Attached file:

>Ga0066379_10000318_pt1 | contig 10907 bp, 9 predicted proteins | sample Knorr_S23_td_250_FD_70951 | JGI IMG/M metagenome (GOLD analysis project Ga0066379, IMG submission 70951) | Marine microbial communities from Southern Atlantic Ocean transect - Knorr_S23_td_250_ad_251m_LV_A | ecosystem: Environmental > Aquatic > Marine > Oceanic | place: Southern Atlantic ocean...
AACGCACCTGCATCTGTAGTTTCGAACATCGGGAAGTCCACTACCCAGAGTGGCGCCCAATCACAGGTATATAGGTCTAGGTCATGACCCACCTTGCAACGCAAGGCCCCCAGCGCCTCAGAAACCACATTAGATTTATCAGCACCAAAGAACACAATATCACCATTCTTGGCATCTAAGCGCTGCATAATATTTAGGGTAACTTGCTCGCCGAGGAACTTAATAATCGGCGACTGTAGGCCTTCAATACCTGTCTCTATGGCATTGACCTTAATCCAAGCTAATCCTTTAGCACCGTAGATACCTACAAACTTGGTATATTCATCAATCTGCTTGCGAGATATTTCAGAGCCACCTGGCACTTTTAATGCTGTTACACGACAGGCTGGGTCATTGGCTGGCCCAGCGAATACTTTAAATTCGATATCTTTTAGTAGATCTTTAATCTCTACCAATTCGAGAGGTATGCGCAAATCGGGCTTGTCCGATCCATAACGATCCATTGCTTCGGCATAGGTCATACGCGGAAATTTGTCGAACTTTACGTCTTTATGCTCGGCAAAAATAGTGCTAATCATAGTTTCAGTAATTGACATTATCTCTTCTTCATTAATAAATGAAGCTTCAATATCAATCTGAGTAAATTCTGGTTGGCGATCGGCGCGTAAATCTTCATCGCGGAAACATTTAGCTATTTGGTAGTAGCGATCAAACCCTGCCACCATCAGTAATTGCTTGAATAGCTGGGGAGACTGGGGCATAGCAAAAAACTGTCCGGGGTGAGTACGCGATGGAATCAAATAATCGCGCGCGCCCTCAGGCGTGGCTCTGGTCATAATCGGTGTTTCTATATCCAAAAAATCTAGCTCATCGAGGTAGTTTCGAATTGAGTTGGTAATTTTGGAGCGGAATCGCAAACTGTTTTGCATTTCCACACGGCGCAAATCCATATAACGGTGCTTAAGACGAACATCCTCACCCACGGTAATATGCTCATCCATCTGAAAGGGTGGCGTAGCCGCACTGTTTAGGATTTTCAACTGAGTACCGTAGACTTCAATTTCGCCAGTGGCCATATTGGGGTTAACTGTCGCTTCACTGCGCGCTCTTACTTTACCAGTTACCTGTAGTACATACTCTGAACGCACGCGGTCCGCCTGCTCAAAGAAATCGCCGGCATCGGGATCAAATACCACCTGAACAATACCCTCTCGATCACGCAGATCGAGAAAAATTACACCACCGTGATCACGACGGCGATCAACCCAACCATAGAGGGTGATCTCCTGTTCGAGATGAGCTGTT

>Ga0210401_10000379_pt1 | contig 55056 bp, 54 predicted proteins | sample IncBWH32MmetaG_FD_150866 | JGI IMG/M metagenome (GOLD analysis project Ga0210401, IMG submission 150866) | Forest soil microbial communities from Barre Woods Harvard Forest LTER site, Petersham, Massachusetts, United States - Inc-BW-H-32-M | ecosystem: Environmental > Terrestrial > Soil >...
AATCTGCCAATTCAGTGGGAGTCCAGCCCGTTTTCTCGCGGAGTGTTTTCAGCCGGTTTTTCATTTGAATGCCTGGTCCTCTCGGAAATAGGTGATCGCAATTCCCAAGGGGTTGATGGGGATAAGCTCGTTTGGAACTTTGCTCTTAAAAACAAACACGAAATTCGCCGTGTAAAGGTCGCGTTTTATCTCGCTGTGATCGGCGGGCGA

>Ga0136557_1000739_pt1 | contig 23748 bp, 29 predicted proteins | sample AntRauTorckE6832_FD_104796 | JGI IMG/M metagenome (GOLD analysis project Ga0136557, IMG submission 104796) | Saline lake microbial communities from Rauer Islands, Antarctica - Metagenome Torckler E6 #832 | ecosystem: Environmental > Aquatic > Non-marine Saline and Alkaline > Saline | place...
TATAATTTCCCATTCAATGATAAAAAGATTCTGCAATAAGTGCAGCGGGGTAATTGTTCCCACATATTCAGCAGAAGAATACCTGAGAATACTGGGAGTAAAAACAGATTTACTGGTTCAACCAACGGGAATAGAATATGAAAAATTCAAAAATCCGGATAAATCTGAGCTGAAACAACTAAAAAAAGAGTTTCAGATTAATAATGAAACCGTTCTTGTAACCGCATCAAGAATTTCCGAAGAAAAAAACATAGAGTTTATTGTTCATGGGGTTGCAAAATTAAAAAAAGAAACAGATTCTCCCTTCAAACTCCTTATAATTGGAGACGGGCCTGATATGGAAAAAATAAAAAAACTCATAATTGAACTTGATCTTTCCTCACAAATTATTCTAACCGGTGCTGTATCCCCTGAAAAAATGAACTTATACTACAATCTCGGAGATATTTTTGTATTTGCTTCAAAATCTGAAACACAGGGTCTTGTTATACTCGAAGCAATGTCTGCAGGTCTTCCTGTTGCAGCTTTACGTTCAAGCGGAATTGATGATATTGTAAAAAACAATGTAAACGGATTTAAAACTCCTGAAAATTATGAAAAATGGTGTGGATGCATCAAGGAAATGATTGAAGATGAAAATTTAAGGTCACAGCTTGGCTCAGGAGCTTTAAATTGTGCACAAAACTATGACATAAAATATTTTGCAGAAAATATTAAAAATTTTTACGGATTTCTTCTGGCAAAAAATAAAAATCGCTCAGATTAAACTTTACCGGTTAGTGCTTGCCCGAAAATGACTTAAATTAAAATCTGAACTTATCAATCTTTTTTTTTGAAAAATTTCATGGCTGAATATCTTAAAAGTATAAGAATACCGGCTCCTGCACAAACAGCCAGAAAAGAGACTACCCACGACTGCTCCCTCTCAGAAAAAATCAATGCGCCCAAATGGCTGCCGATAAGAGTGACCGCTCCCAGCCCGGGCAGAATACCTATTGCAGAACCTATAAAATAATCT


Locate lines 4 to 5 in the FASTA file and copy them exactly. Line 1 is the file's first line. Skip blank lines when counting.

AATCTGCCAATTCAGTGGGAGTCCAGCCCGTTTTCTCGCGGAGTGTTTTCAGCCGGTTTTTCATTTGAATGCCTGGTCCTCTCGGAAATAGGTGATCGCAATTCCCAAGGGGTTGATGGGGATAAGCTCGTTTGGAACTTTGCTCTTAAAAACAAACACGAAATTCGCCGTGTAAAGGTCGCGTTTTATCTCGCTGTGATCGGCGGGCGA

>Ga0136557_1000739_pt1 | contig 23748 bp, 29 predicted proteins | sample AntRauTorckE6832_FD_104796 | JGI IMG/M metagenome (GOLD analysis project Ga0136557, IMG submission 104796) | Saline lake microbial communities from Rauer Islands, Antarctica - Metagenome Torckler E6 #832 | ecosystem: Environmental > Aquatic > Non-marine Saline and Alkaline > Saline | place...